Genetically engineered bacteria in animal feed products are spreading resistance to antibiotics

EU Commission needed four years to take action

29. November 2018

Currently, the EU is facing the biggest case of uncontrolled spread of non-approved genetically engineered organisms in its history: viable bacteria with a four-fold resistance to antibiotics, of which three are due to genetic engineering, have been found in animal feed products. The resistance is to antibiotics that are therapeutically important. According to the European Food Safety Authority (EFSA), the animal feed products pose a risk for “consumers, users and the environment”.

In September 2018, the EU Commission ruled that the affected animal feed products had to be removed from the EU market by 10 November – but also allowed a transitional period until mid-2019 for this to happen. The EU Commission and EU member states should have taken action much earlier: the first reports of such GM microorganisms appeared as early as 2014.

“This case shows that the EU Commission is not taking the risks associated with genetically engineered organisms seriously enough. These bacteria were able to spread for several years in animal farming environments, and also pass their resistance on to other disease-causing microbes,” says Christoph Then for Testbiotech. “This is in effect a massive non-approved release of genetically engineered organisms. It should have been stopped as soon as possible, without delay.”

The feed additive distributed via a huge feed company in the EU and is probably produced in China. The genetically engineered bacteria are meant to produce Vitamin B2 (riboflavin). There are many natural sources of riboflavin, but livestock producers are increasingly using the genetically engineered feed additives. EFSA has already assessed and approved many similar products. However, such additives are only allowed to be mixed into animal feed products if there is no longer any trace of the bacteria.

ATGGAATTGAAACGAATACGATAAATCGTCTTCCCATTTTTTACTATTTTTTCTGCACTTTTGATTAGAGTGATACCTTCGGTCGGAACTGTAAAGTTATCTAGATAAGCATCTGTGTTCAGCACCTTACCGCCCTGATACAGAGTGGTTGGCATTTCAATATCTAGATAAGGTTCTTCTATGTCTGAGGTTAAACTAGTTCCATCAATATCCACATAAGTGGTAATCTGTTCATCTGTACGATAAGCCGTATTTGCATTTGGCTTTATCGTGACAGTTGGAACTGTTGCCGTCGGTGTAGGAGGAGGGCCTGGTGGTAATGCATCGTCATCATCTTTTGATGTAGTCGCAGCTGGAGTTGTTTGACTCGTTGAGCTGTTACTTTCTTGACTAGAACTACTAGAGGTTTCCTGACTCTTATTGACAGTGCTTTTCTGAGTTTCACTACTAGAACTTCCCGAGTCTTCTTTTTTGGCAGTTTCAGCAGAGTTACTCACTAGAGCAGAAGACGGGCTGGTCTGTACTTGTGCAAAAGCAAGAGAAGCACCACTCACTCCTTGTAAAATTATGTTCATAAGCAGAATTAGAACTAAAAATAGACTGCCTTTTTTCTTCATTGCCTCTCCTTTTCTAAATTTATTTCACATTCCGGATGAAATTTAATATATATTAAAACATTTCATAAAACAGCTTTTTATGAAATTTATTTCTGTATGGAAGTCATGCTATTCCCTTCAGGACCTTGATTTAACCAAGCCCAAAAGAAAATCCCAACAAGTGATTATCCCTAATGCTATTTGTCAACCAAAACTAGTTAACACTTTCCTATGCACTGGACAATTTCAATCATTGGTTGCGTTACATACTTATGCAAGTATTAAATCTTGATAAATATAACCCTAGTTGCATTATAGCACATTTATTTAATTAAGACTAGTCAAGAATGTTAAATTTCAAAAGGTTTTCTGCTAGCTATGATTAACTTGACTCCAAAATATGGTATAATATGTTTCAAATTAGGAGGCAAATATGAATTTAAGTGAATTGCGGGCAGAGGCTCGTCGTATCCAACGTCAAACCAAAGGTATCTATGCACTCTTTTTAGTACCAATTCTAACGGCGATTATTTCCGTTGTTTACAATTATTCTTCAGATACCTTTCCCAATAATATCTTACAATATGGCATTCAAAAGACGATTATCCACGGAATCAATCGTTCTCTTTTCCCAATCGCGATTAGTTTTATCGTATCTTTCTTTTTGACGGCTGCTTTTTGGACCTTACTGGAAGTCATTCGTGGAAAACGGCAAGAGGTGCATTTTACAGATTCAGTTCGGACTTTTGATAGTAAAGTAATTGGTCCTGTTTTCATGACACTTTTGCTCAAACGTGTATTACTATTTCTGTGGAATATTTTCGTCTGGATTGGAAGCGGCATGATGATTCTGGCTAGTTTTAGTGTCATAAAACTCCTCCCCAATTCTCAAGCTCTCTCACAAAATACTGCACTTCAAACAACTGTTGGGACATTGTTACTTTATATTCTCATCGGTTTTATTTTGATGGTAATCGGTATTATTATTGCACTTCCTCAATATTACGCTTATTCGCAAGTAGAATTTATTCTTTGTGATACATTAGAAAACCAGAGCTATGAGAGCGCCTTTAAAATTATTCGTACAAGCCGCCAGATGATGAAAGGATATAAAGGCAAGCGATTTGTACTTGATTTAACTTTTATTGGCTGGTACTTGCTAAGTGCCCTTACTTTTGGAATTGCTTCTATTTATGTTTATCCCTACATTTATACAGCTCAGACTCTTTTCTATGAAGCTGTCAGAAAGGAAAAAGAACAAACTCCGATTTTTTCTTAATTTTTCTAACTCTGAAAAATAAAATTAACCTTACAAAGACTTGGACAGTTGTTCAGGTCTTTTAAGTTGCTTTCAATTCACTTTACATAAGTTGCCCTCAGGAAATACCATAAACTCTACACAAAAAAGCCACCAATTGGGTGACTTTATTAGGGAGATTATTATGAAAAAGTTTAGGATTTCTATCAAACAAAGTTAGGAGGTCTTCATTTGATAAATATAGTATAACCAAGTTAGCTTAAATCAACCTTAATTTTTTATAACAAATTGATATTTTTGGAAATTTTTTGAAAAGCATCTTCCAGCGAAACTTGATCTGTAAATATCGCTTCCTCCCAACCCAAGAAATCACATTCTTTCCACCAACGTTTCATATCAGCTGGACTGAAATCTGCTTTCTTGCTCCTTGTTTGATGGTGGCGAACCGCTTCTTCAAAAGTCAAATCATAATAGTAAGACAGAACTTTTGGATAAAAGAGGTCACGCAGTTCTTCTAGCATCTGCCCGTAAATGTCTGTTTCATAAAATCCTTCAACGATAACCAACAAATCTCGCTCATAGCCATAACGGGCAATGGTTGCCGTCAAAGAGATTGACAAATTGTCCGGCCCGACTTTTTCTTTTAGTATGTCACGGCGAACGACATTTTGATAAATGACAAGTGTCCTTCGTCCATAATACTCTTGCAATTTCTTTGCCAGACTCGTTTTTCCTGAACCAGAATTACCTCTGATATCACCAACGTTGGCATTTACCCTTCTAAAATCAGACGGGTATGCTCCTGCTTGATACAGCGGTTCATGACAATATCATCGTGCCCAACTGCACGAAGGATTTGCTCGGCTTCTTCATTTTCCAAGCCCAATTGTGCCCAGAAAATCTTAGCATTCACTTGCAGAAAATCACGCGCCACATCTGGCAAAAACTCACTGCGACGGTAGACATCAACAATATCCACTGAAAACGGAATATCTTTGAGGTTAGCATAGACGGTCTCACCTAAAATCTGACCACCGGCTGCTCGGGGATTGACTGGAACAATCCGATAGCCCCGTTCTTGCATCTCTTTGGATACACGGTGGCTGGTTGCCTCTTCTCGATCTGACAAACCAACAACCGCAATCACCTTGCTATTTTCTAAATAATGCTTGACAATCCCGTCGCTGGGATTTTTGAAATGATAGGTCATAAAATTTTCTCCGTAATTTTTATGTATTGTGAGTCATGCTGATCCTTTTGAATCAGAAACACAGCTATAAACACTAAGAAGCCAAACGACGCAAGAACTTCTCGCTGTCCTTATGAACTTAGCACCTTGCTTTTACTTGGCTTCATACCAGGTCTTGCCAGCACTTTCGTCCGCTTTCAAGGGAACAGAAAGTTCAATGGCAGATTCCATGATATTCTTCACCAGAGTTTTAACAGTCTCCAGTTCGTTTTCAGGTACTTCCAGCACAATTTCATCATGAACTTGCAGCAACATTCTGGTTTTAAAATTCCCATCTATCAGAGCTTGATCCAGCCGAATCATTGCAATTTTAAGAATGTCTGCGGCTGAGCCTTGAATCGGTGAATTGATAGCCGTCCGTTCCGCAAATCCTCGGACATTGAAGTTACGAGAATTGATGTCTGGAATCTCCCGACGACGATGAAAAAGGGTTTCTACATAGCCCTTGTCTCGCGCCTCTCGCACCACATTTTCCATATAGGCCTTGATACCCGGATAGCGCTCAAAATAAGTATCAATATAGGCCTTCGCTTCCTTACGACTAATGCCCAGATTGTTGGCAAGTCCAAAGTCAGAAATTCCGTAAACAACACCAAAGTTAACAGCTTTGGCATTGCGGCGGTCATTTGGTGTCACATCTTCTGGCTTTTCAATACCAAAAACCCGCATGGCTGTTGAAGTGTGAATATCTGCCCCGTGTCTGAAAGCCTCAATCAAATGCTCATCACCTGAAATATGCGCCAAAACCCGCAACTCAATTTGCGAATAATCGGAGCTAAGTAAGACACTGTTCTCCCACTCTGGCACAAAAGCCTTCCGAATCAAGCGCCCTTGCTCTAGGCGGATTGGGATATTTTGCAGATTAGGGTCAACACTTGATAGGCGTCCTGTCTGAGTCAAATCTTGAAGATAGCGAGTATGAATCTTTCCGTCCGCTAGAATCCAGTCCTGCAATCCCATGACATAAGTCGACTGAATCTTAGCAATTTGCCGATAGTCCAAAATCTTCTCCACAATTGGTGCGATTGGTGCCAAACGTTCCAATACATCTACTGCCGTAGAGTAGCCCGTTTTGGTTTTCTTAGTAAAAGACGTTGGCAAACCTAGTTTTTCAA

The specific feed additives were declared safe by EFSA in 2014, and, according to data from industry, they were no supposed to contain any viable genetically engineered bacteria. However, the first findings of the microbes were reported in Belgium in the same year. In October 2016, a joint investigation involving several EU regulatory authorities and the German consumer protection authority (BVL), found that the specific animal feed products should never have been marketed. Nevertheless, no action was taken to remove the products from the market. Instead, in 2016, the EU Commission asked EFSA for a new risk assessment of the feed additive. It took EFSA until March 2018 to publish its report, which concluded that the genetically engineered bacteria posed substantial risks for health and the environment. Subsequently, it took until September 2018 for the EU Commission to take action and decide to remove the products from the market. Notwithstanding, mixtures of the feed containing the additives can still be used until the middle of next year.

It is the second case of a mass release of unapproved genetically engineered organisms in the EU. In 2017, genetically engineered petunia plants made headlines when they were found in several garden centres in the EU. Testbiotech believes that in order to prevent uncontrolled spread into the environment we need to be especially vigilant in regard to organisms manipulated with new methods of genetic engineering, such as CRISPR-Cas.

“To enable independent controls, it is absolutely necessary to make precise data available to show exactly how each organism has been changed. It is especially concerning that the EU Commission is attempting to keep this information secret in future. The EU Commission has, in fact, introduced a new regulation into existing food law for this purpose, Regulation 178/2002. The European Parliament is due to take a vote on this regulation in December 2018,” Christoph Then states.

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